William Watt wants answers about his family’s murder. Peter Manuel has them. But Peter Manuel is a liar.
William Watt is an ordinary businessman, a fool, a social climber.
Peter Manuel is a famous liar, a rapist, a criminal. He claims he can get hold of the gun used to murder Watt’s family.
One December night in 1957, Watt meets Manuel in a Glasgow bar to find out what he knows.
To anyone who has recently seen the ITV drama series “In Plain Sight” you will already be au fait with the story of Peter Manuel. If you didn’t, Peter Manual (nicknamed The Beast of Birkenshaw by the press) was convicted of 8 murders between 1956 and 1958 and subsequently took “The Long Drop” in Barlinnie Prison on 11th July 1958.
Peter Manuel, was not a pleasant man and if you want a detailed account of his activities, thankfully this book is not it. What this book covers instead is a fictional meeting between Manuel and William Watt alternating with Manuel’s subsequent trial for murder. Watt had originally been arrested for the murder of his wife, daughter, and sister-in-law, all shot in the head while he was away on a fishing trip. Manuel claimed to have information about the murders and the gun, and engineered a meeting with Laurence Dowdall, Watt’s legal advisor. This meeting has been re-imagined as having taken place in Glasgow one night between Manuel and Watt himself. While the meeting may be fictional the facts surrounding the case and the characters that appear are all real.
I have to confess that I do not normally read true crime, or fictionalised versions of it, but I love Denise Mina’s crime fiction books and their Glasgow settings. As I have more than a passing fondness for Glasgow (having lived there albeit briefly in the 80’s), I was keen to read this. I’m pleased to say I was not disappointed. I was hooked from the beginning and kept enthralled until the end. What the author has done with this story is not present a linear re-telling of the case and his crimes, (though of course it is impossible not to make reference to them) but rather present the versions of Peter Manuel behind the sensationalist headlines. That is the Peter Manuel as seen by his “friends”, his family, the police and even the Peter Manuel that he himself sees himself as. It is very cleverly done and presents a picture of a damaged, but calculating, deluded and dangerous man, though it is not one that elicits sympathy. This is no bleeding heart liberal defence of a serial killer, but a rather an imagined insight into the man behind the crimes. A man who was a petty thief at the age of 10, convicted of a series of sexual assaults at 16 and by 25 had already spent 9 years in prison. He was a liar and a fantasist, who believed himself invincible – so much so, that he sacked his defence team and represented himself in court.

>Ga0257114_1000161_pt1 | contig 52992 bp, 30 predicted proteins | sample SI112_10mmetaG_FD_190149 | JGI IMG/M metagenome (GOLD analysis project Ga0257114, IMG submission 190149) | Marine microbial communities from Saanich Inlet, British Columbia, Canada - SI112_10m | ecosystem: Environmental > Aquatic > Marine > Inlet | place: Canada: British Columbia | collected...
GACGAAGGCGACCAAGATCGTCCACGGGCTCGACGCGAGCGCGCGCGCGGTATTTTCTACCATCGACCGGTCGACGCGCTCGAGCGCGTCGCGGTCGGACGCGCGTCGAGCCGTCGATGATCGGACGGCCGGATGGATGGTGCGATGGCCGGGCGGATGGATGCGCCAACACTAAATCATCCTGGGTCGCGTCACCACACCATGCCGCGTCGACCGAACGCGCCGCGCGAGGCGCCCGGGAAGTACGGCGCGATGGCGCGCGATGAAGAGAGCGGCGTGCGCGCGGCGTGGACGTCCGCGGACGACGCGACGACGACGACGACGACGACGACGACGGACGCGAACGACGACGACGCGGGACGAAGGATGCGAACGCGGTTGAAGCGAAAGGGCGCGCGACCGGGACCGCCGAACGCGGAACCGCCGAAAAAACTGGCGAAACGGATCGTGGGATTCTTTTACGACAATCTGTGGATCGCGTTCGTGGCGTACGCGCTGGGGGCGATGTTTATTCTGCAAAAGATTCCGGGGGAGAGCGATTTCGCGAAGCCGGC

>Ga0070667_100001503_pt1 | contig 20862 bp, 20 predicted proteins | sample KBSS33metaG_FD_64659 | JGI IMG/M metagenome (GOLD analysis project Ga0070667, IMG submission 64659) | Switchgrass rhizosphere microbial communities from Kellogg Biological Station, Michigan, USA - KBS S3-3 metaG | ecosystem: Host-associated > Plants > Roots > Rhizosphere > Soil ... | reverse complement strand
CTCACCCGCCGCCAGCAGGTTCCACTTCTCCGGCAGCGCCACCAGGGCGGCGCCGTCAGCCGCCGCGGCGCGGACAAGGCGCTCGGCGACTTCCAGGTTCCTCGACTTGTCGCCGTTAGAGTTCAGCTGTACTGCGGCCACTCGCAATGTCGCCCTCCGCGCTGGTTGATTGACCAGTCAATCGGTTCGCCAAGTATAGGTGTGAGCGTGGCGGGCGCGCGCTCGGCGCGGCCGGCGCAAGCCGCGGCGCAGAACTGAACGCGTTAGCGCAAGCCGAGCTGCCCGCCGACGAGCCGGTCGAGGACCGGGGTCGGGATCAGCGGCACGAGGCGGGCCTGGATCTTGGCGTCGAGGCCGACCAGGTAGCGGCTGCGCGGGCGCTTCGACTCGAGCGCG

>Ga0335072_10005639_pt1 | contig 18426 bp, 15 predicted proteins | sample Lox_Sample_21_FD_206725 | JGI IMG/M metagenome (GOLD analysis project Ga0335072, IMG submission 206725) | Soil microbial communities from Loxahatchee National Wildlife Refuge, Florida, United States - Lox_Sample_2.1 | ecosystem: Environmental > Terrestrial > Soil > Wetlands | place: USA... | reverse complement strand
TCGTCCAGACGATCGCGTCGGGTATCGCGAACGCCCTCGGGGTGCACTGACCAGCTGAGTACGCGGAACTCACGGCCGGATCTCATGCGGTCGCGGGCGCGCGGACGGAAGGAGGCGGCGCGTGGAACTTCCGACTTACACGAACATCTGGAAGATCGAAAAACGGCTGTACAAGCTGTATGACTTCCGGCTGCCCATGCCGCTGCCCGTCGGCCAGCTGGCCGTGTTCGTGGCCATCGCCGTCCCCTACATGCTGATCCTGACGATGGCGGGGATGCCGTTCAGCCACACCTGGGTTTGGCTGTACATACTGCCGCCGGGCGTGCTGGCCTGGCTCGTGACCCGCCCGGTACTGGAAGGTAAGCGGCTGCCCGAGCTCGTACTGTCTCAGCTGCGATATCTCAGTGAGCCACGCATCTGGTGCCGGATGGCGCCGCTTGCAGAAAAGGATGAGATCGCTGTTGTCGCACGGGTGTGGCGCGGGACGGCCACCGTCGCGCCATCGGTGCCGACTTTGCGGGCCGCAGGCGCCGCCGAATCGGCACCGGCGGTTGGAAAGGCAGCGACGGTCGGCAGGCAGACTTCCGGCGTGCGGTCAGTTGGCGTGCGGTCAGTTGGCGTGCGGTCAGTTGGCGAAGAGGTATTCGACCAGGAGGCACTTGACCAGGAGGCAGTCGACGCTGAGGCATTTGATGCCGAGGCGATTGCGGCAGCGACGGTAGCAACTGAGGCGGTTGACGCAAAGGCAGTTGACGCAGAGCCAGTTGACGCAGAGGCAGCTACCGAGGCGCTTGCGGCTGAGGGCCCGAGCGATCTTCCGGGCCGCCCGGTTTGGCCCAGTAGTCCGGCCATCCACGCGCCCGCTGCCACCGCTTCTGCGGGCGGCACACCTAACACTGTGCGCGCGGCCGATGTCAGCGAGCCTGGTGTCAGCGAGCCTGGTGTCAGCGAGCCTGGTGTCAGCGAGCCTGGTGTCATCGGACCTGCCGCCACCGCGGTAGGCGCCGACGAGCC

While I was fascinated by the unfolding story, I was also just as engaged with the setting. The book is as much about Glasgow as it is Manuel. At the end of the 50’s it is still a city with a reputation, that in certain areas still carried the taint of the Razor gangs of the 20’s and 30’s. It had an underbelly fuelled by alcohol, con men, criminals and violence, violence which was normally territorial and sectarian. This was still a Glasgow of hard men, or would be hard men reminiscent of “No Mean City”. It was this world that Peter Manuel was part of, or thought he was, while he saw himself as a hard man, he didn’t garner the authority or respect that might have been given to others. It’s book that looks at society, at the justice system and the divisions. It drops in little nuggets that sum up the religious divides and segregation. When Manuel is accusing police of falsifying his testimonies he had signed one with his confirmation name. As his mother points out in court “I’m not sure they’d know your confirmation name”. Which is true, as there were no Catholics in the Lanarkshire police force they’d be unfamiliar with the convention.
This is a book that exposes Peter Manuel and the darker side of Glasgow, without being voyeuristic or sensationalist and I found it totally gripping.